All newbies to essential oils ask the question: what are essential oils?
I like to answer this question with an example:
If you take a lemon and scratch its skin, you will see tiny droplets oozing out of the scratch. When you smell it, that so familiar lemony, fresh scent hits you.
Well, those little droplets that hold the lemony smell make up the essential oil or essence of the lemon.
What are Essential Oils?
Here is my answer to this question.
Essential oils are the concentrated collection of compounds that hold the unique smell of the source plant.
You can find these compounds in many parts of the plant. The fruits, peels, seeds, flowers, leaves, bark and even roots can each or altogether contain these fragrant compounds.
Of course, it makes sense to extract the compounds from the parts they are most concentrated in. That’s why lavender essential oil is extracted from flowers and ginger oil comes from the root (rhizome).
Now, going back to the scratched lemon, you’ll notice the droplets don’t stick around for very long. That’s because the aromatic compounds in essential oils are volatile. So they evaporate quickly into the air; which is why you get the smell almost immediately.
And you should know ALL PURE essential oils are plant based. So they’re all natural, non-synthetic compounds.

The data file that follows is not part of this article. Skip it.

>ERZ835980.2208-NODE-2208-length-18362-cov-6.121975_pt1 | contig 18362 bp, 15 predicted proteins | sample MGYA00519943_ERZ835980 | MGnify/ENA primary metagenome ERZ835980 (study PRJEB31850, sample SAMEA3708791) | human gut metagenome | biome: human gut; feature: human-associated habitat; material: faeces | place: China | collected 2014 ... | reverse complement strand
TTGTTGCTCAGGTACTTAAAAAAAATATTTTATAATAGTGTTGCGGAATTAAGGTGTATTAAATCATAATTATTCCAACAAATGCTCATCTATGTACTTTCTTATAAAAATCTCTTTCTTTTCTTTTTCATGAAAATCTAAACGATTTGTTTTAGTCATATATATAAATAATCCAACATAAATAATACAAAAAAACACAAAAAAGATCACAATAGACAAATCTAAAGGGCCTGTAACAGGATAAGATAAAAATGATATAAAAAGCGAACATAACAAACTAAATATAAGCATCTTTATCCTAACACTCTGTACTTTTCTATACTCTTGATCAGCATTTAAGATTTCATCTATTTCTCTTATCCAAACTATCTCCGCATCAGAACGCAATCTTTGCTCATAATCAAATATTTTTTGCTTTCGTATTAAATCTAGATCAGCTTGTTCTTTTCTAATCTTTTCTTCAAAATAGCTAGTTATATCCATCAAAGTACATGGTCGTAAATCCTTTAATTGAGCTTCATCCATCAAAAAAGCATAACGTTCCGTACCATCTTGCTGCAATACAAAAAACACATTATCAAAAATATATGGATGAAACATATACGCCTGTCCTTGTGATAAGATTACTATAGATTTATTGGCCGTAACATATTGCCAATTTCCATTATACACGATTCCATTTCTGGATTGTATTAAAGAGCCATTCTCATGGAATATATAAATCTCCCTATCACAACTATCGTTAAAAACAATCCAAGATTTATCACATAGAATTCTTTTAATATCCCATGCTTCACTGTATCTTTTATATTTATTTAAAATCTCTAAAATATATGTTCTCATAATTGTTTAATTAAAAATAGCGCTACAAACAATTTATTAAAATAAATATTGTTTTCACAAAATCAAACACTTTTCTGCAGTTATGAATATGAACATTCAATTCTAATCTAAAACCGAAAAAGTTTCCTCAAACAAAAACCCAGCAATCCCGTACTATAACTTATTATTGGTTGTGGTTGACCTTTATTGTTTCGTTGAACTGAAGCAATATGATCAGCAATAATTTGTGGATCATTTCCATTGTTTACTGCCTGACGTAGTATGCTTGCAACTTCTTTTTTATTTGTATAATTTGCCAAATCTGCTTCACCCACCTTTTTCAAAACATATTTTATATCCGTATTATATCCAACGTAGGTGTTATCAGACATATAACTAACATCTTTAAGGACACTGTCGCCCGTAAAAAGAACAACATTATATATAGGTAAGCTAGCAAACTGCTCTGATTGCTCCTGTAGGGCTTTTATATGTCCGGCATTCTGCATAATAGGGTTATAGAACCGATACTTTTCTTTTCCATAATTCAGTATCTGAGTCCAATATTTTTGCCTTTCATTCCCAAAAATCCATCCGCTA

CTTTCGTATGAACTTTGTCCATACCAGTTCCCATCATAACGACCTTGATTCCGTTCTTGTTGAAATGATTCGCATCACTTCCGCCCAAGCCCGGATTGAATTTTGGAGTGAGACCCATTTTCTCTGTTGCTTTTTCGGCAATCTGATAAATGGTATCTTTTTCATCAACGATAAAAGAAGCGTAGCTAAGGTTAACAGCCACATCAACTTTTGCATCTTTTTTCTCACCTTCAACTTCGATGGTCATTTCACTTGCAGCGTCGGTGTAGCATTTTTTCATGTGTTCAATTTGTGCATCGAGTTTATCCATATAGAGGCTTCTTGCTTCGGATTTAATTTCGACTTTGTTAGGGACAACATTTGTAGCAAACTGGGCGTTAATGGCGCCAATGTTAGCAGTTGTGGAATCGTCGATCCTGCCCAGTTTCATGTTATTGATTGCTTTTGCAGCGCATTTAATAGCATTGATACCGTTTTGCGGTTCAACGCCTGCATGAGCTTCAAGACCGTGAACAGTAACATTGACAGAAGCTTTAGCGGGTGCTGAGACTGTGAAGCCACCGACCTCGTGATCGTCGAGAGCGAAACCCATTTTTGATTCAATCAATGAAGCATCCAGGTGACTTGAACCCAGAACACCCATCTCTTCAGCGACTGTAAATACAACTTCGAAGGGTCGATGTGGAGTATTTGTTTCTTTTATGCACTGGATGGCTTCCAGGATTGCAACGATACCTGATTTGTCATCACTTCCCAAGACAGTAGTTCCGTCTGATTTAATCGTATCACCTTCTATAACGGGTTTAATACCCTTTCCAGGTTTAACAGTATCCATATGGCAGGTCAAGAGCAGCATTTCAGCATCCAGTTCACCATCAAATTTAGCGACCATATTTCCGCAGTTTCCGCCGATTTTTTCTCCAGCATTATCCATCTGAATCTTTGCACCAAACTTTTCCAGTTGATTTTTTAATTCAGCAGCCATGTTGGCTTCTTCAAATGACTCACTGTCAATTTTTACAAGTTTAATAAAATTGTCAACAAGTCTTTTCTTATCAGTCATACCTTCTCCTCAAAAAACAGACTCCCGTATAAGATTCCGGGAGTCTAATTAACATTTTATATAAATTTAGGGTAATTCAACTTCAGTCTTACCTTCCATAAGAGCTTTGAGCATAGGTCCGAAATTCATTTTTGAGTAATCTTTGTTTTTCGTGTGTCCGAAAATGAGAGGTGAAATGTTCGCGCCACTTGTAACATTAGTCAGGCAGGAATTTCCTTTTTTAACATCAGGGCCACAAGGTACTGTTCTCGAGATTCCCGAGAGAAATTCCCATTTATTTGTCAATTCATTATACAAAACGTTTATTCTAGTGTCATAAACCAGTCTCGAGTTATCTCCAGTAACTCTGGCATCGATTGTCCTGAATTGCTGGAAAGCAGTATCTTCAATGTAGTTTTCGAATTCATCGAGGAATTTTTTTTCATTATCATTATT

Essential oils are super concentrated. So rubbing them onto your skin is a big no no! The best way to ‘carry’ or apply essential oils to your skin is to dilute them in a carrier oil.
The words are silly, I know. But, it is serious! If you do not dilute essential oils, you can end up with serious, sometimes permanent skin damage.
Carrier oils are much more stable than essential oils. They do not evaporate quickly and can be heated. Plus they are generally safe to use, unless you are allergic to the plant it comes from.
Chances are you are already using carrier oils. Coconut, grapeseed, jojoba, olive and sweet almond oils are common carrier oils used with essential oils.
In your research into essential oils, you’ll come across absolutes.
They are very popular in the perfume industry and are similar to essential oils in that they are concentrated, aromatic compounds taken from plants. But, how they are extracted from the plants is a little different.
Usually, steam is used to ‘pull’ the essential oils out of the plant material (flowers, leaves, etc). But some oils are too unstable and can actually breakdown with heat (e.g. lily).
So manufacturers use solvents (like hexane and ethanol) and filtration to remove the unnecessary compounds. The result is a thick mixture of the plant’s aromatic compounds.
While absolutes smell more like the source plant than essential oils and use no heat, there has been concern about the types of solvents used in the extraction process. And there are trace amounts of solvents left in the absolutes after.
So when buying absolutes, find out more information about the extraction process before paying. It’s good practice to know what you’re exposing your body (and family) to.